|Planet Mercury as seen by the Mariner 10 spacecraft.|
Mercury nets spacecraft companion
USA Today- Mercury was the fleetest of the Roman gods, the messenger of heaven. A tough guy to catch in a race. Catching up to Mercury, the god's planetary namesake, was no easy feat either.
That's why the engineers whose spacecraft this week caught up to the world named for the wing-footed deity, the fleetest planet in our solar system, perhaps deserve some victory laurels.
"We hit it right on all the orbital numbers. It went perfect," says MESSENGER mission engineer Eric Finnegan of the Applied Physics Laboratory in Laurel, Md.
STORY: NASA spacecraft now circling Mercury a first
Consummating a six-and-a-half year pursuit, NASA's $446 millionMESSENGER spacecraft fell into orbit around Mercury on Thursday evening, following a 15-minute rocket firing. (MESSENGER stands for MErcury Surface, Space ENvironment, GEochemistry, and Ranging, surely one of the most contrived acronyms in the space agency's Inquisition-like history of torturing names.) To hit its mark, the rocket burn only exceeded its planned time by 4 seconds, Finnegan says. "After six-and-a-half years, we think that's pretty close."
But that's not all. The trip also required one flyby of Earth (in 2005), two flybys of Venus (2006 and 2007) and three flybys (2008, and two in 2009) of Mercury itself, all to set up the spacecraft for its capture by the planet's gravitational pull on Thursday night. The trips were more than just opportunities to glimpse the scenery, they made it possible for the spacecraft to make its trip to the inner reaches of our solar system.
Mercury zips around the sun at 107,000 miles-per-hour, finishing a year in 58.7 days, while Earth circles at a more stately 66,600 mile-per-hour, completing a year in 365 days. Which might make you think that getting your spacecraft to speed up is the ticket to catching Mercury. But it is not so simple.
"When you are falling toward the sun, which wants to pull you in, you are picking up speed and you have to slow down," Finnegan says. Each flyby provided a "gravity assist" in aerospace engineering parlance, a way to pick up or drop some speed from a planet while circling around the sun, without burning any fuel.
Essentially, a gravity assist is a gravitational tug-of-war between a planet and a spacecraft, one that the big guy in the contest always wins in space, just like in life. Spacecraft mission designers have taken advantage of this inevitability since Mariner 10's 1974 visit to Venus. Here's how it works :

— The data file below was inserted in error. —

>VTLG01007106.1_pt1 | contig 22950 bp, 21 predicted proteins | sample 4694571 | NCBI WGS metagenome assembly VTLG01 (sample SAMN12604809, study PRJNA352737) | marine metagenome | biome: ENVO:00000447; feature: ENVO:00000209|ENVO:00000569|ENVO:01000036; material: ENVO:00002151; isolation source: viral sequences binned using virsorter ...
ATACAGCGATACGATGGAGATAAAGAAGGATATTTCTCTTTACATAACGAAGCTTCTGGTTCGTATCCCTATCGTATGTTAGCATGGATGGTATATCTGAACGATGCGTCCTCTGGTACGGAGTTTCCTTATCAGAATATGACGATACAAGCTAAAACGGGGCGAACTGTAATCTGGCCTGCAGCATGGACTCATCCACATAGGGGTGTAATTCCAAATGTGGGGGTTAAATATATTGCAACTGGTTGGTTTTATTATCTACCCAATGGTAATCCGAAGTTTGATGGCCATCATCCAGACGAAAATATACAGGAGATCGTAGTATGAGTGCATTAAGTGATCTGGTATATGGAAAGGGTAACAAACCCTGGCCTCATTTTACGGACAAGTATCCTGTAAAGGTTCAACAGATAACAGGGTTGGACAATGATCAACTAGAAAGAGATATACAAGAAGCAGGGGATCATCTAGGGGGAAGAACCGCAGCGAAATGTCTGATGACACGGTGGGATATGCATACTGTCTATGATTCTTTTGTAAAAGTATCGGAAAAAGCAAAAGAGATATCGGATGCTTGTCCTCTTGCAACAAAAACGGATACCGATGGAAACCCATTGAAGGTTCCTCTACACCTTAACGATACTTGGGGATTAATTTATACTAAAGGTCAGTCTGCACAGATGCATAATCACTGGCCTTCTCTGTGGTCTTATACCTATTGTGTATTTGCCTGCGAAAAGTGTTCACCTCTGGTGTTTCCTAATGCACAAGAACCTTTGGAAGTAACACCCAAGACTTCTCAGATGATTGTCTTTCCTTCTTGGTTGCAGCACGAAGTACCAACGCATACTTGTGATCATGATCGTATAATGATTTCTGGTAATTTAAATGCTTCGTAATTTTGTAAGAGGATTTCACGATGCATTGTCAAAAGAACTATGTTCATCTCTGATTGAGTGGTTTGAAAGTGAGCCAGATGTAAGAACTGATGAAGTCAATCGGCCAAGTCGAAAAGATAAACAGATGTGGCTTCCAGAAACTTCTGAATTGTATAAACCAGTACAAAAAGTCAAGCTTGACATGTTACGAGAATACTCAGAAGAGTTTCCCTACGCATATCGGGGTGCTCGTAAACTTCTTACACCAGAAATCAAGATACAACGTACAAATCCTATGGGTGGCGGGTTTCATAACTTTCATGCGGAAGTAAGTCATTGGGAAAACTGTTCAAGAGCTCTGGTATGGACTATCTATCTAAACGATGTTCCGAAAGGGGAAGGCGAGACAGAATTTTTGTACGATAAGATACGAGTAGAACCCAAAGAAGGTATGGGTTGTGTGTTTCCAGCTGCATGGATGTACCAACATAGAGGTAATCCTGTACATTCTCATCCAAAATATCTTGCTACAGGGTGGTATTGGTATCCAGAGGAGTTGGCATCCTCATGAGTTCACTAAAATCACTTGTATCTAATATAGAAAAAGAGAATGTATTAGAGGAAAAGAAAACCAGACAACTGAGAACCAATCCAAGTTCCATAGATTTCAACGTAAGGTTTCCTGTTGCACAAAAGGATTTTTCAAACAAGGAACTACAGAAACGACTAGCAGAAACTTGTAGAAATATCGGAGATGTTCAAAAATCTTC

•Pass behind a planet as it circles the sun, and the planet's gravity will tug the spacecraft in the direction that both are headed, giving it a speed boost, or gravity slingshot.
•Pass ahead of a planet, and its gravity will pull back against the direction of the spacecraft, slowing the mission down.
NASA's Voyager 1 and 2 spacecraft, now headed right out of the solar system, used the gravity slingshot trick, for 35,700 mph speed boosts from Jupiter on their missions. MESSENGER's braking maneuvers on the other hand were much smaller (Finnegan compares them to "speed bumps") but they were absolutely necessary for the mission. "The majority of the energy we used to navigate was from the gravity assists," Finnegan says. "We could not have loaded enough fuel and still built the spacecraft, it would have been way too heavy, to just use rockets to get to Mercury."
So MESSENGER went like a stone skipping off the surface of a pond, slowing down with each gravity assist as it circled the sun, and shedding enough speed with each pass to put it into perfect position for settling into a gravitationally-balanced orbit around Mercury. In a sense, MESSENGER's final entry into orbit around Mercury was one last gravity assist, where it passed ahead of the planet, then fired its rockets to slow down and most important, line up the spacecraft into a successful planetary orbit.
"Through all the flybys, we effectively matched the speed of the planet," Finnegan says. "We wanted to slow just enough (with the rocket burn) for the planet to gently pull us into orbit."
Not too slow either, or the spacecraft would crash into Mercury. Instead, the planet essentially captured the spacecraft with its gravity, setting it on an egg-shaped orbit that takes MESSENGER to within 120 miles of Mercury's surface, but also sends it farther out in space, about 9,445 miles above the cool nighttime surface of the world, where the craft can cool off. The o rbit also follows an 80-degree tilt, with respect to Mercury's equator, unlike most planetary orbiters, which either circle the equator or poles of a world.
"A lot of the orbit is arranged so we can turn the spacecraft to Earth and transmit everything we find," Finnegan says. And a lot of it is arranged to keep a ceramic sunshade between the sun's 660-degree Fahrenheit temperatures and the spacecraft. "It might be room temperature behind the sunshade," he says.
In one romantic poem of the Middle Ages, Mercury, the Roman god, famously captured a nymph (named Cloris) with a magical net. Just so, Mercury, the planet, has now captured its own attendant. For at least the next year, the spacecraft will plumb the secrets of Mercury on a mission made possible through gravity, a magical net no matter the era.
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Note: If we humans can send spacecraft to other worlds, then don't you think it stands to reason that a much more advance civilization can do the same... and more? - SW